bison meat, how to cook a bison chuck roast, bison steak

My Favorite Meaty Snack

I remember my addiction with beef roast ended the moment a friend of mine introduced me to bison chuck roast. I have never felt such pleasure in my mouth; I would say I’ll never too, but that would be a lie seeing the feeling is rekindled every time I have bison chuck roast.

I chose bison meat over beef for a reason; for starters, it has less cholesterol and fat than beef making it a very healthy option. Also, it is higher in both proteins and iron. So you won’t just be enjoying a juicy piece of meat, but a broad range of nutrients as well.

I remember my neighbors were coming over for dinner and by the time they were leaving, they were begging for another chance to taste the bison chuck roast.

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It’s very hard for me to draw a comparison between bison and beef like a lot of my friends easily do. Honestly, I would opt for the sweet, flavor-rich, and less stringy bison meat over beef or any other meat on any given occasion.

The first time I tasted bison chuck roast I felt like my taste buds were being given a personal tour of heaven; buffalo meat is juicy, smooth and unbelievably sweet.

How to prepare

steak types, steak dinnerAcquire the top quality Bison meat

Before I get to the ingredients, you need to ensure that your local store or supermarket sells bison meat.

You can try experimenting with Bison prime rib, which goes for around $30 a pound or you can try a slightly cheaper option such as Bison Tri-Tip.

Whatever the choice, just make sure you follow the following instructions to the letter.


• 2 pounds Bison Chuck Roast
• Two tablespoons oil
• Two tablespoons Herbes de Province (or any spice of your choice)
• One yellow/white slice onion
• One teaspoon dried minced garlic
• A quarter tablespoon kosher salt
• One parsnip, turnip, and rutabaga all cubed

How to cook

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First, preheat your oven to 450 degrees Fahrenheit. While that happens, use a knife to cut off the silver skin that surrounds the meat. Removing that cover is the difference between enjoying pure bison chuck roast and one that is mixed with hard, tasteless skin. After removing it, mix the Herbes de Province (or the spices you chose) with garlic, salt, and oil in a small bowl.

The next step is to rub the entire roast with the above mixture until it covers every part of the meat. I find Herbes de Province particularly enriching and it gives the meat an added unique taste without compromising the flavor emanating from the other additives. Remember that the meat absorbs the spices, so before you settle on the amount to use, first consider the size of the meat you want to cook.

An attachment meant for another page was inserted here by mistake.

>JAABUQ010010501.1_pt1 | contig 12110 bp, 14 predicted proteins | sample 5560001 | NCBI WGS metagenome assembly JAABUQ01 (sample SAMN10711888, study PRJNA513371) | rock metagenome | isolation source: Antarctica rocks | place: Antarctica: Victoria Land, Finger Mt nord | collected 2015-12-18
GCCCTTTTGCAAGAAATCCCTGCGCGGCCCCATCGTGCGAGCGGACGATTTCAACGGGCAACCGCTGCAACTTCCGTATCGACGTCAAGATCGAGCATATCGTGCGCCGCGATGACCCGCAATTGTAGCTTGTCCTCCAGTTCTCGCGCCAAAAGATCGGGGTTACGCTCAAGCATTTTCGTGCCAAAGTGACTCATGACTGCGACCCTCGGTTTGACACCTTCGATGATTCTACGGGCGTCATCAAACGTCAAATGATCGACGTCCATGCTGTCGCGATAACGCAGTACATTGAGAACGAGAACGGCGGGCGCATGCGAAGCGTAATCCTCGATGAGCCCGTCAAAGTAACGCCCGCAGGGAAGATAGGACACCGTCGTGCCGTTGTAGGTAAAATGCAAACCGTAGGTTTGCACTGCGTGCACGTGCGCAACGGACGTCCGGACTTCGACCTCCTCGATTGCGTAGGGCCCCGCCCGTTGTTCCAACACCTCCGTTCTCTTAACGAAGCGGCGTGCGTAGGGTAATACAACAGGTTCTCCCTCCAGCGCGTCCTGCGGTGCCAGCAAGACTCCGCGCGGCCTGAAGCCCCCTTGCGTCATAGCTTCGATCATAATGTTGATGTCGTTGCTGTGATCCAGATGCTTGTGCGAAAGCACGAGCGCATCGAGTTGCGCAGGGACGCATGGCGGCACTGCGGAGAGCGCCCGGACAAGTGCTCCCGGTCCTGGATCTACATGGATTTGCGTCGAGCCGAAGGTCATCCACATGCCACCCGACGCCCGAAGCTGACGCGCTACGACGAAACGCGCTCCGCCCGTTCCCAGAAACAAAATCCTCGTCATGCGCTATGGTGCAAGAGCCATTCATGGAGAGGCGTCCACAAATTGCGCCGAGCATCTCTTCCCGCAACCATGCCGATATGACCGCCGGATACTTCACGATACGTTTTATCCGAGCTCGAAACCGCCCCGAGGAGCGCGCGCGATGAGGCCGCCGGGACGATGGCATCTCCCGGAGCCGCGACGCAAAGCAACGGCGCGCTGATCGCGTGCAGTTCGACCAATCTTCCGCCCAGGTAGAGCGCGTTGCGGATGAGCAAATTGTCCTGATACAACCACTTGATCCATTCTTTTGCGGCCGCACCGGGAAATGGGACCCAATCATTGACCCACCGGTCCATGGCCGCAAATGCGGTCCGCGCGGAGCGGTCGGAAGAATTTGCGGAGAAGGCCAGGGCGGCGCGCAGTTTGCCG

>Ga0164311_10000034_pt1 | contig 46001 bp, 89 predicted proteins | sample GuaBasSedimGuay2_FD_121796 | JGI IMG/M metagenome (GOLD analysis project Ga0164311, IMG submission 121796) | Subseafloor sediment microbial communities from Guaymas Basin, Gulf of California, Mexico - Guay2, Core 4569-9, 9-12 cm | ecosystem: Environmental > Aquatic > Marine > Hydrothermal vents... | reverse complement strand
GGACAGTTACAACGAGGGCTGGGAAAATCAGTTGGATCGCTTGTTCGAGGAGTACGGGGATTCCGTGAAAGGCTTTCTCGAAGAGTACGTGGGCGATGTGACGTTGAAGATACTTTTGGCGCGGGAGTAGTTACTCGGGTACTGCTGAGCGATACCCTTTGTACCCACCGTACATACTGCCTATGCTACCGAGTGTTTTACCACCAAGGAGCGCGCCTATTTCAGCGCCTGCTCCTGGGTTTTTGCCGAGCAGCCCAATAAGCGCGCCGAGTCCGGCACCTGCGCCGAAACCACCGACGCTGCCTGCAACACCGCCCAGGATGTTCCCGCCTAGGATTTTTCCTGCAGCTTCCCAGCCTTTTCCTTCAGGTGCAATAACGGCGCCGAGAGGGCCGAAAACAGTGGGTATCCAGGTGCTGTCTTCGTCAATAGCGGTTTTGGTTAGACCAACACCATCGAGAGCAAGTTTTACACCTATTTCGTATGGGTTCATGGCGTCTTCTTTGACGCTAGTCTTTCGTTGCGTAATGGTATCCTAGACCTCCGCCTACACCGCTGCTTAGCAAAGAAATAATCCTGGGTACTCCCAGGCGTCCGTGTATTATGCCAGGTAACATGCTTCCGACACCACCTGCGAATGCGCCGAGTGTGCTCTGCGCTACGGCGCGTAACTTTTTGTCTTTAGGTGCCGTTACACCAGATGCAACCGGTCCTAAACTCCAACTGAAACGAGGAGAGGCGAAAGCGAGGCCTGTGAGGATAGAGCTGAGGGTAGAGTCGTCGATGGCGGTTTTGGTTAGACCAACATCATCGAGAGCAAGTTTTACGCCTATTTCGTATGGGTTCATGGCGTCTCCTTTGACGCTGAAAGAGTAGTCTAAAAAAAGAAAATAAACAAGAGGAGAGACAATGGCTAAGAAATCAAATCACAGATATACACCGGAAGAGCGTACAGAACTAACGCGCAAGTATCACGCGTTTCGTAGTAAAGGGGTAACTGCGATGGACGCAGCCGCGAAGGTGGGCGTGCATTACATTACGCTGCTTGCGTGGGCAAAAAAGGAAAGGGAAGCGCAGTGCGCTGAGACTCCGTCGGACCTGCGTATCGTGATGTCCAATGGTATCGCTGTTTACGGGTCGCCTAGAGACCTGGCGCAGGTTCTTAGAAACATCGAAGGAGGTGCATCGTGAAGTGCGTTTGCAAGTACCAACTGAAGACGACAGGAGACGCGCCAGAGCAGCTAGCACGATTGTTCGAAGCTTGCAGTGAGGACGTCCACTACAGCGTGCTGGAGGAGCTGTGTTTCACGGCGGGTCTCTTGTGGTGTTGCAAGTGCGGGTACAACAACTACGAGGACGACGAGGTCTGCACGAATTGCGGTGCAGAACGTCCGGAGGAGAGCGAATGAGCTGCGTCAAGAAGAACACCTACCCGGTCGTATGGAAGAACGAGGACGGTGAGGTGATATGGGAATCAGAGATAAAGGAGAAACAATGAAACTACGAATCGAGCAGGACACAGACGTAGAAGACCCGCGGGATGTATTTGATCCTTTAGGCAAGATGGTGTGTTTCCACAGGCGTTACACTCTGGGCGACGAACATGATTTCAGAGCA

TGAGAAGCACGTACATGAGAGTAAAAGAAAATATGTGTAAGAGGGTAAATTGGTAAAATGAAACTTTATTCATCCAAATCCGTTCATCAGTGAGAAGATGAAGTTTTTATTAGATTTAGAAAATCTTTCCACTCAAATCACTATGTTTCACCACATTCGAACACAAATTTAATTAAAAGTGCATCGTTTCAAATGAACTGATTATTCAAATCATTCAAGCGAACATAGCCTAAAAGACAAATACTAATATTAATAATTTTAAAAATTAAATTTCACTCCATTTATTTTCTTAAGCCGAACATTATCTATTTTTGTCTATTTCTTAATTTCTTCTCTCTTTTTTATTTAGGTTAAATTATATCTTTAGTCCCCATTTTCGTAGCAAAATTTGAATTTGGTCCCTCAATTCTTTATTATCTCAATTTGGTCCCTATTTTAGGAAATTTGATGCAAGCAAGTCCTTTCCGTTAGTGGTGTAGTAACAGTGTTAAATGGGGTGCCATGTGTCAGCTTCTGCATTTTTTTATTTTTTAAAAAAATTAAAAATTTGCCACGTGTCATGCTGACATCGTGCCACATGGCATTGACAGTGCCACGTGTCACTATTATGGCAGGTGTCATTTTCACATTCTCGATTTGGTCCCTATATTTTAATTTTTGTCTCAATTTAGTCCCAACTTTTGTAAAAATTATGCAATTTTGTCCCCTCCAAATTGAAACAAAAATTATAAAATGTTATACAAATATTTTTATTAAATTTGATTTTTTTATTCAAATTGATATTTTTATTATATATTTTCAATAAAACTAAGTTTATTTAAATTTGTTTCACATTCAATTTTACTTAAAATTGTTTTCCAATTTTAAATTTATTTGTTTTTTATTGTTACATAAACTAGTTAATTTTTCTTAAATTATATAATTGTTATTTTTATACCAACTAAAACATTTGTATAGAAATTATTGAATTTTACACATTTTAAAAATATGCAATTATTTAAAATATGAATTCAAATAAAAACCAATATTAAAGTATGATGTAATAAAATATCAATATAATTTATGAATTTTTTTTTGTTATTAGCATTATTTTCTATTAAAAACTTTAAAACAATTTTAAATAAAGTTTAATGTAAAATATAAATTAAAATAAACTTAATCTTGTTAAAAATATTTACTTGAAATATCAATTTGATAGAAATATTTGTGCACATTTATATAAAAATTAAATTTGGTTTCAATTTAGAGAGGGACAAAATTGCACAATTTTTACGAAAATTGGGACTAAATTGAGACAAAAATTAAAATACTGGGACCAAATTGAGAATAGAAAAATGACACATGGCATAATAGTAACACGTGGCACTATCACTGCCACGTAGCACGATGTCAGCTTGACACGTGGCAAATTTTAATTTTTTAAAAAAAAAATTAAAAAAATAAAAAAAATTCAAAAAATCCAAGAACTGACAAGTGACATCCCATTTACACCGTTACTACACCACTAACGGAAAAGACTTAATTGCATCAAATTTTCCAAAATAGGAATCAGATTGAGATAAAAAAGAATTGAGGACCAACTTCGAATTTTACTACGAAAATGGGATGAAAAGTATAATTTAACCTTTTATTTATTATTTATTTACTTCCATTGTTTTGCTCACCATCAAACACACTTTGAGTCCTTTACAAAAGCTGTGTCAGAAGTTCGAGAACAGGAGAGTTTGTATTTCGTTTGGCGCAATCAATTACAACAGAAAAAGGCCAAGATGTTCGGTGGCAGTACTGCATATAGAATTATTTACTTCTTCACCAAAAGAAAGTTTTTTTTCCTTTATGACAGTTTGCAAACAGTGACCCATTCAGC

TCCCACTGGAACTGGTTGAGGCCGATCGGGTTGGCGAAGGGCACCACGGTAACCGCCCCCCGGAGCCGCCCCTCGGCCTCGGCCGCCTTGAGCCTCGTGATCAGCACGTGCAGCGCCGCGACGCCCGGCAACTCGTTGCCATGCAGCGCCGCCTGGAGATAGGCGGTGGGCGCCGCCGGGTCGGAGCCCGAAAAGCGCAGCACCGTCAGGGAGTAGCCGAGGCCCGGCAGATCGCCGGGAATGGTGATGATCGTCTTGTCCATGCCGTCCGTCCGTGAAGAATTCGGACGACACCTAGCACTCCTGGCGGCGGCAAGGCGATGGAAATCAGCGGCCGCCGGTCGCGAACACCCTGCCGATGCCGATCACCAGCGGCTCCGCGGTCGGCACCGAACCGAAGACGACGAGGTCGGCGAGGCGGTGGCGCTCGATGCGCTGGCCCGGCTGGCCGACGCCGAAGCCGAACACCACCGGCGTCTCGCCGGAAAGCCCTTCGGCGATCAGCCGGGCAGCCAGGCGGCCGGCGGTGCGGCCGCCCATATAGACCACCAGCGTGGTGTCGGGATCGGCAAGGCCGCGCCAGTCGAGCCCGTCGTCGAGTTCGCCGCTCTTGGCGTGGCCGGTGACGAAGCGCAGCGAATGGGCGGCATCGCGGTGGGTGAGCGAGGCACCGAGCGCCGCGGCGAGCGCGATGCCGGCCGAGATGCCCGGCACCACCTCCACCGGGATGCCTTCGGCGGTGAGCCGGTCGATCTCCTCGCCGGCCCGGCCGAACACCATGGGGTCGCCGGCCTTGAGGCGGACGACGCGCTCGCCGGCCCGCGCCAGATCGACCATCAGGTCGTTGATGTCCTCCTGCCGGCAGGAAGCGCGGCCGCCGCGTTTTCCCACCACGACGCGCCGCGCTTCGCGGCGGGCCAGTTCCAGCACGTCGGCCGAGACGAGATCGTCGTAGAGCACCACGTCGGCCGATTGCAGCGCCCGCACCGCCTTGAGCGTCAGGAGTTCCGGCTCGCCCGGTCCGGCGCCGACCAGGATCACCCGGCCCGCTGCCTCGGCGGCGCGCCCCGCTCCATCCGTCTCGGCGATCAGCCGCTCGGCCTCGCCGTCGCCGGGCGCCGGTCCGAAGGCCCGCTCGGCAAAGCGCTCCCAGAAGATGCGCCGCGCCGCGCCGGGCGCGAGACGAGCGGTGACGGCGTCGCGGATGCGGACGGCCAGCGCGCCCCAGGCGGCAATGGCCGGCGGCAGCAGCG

After rubbing stick a thermometer into the deepest part of the roast. Next, chop the vegetables into sizeable pieces and place them in the roasting pan. Seeing that cooking fat and bison meat add a little cholesterol to your body, the vegetables help cancel that amount so that you stay healthy. Add the meat to the roasting pan and surround it with the vegetables before drizzling them with oil.

Now you can put the meat in the oven but remember to keep it uncovered for the first 15 minutes. After those are up, reduce the oven temperature to around 300 degrees and continue cooking the roast for about 30-45 minutes. Alternatively, you use the thermometer by waiting for it to reach 140-145 degrees Fahrenheit before removing the meat from the oven.

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However, leave the vegetables in the oven to continue to cook. Place the meat on a cutting board for about 15 minutes to rest. You can leave it uncovered or slightly cover it with aluminum foil.

The reason for resting the meat is to bring it to medium-rare by increasing its internal temperature.

Remove your vegetables from the oven, and serve.

In Conclusion

I cannot stress enough how delicious Bison Chuck Roast is, I’ve had to make excuses so as not to cook it for two days in a row for my family.

When cooked right, it is an experience that will match no other, try some today; thanks to me later.


Peter's path through the culinary world has taken a number of unexpected turns. After starting out as a waiter at the age of 16, he was inspired to go to culinary school and learn the tricks of the trade. As he delved deeper, however, his career took a sudden turn when a family friend needed someone to help manage his business. Peter now scratches his culinary itch on the internet by blogging, sharing recipes, and socializing with food enthusiasts worldwide.


  1. Thanks for sharing. I actually had tge priveledge a few years ago of drawing out and hunting a wild bison. I sure wished I had seen this recipe prior to all the meat I have eaten as this was a perfect way to cook a roast. Prior I mainly slow cooked them but I love rare to medium rare though my wife does not lol.

  2. Thank you!!
    The bison is really good!
    The flavor is delicious, I love it.

  3. Stuck at home on a snowy day, I had to make do without the recommended veggies. You didn’t say what to do with the onion, but I assumed it went with the veggies, and I only had a zucchini to add to that. I used some Rib & Butt Rub (again, what I had on hand) instead of your herbs, but at least I had the oil, some raw garlic, and salt. Despite the changes, this turned out AMAZING, and made my first attempt at roasting bison a total success! So grateful to you!

  4. Janny Chaiyavet Reply

    In the oven at this moment…
    You mention uncovered for the first fifteen minutes. Do I cover it for the remaining 30-45 mins? Thank you.

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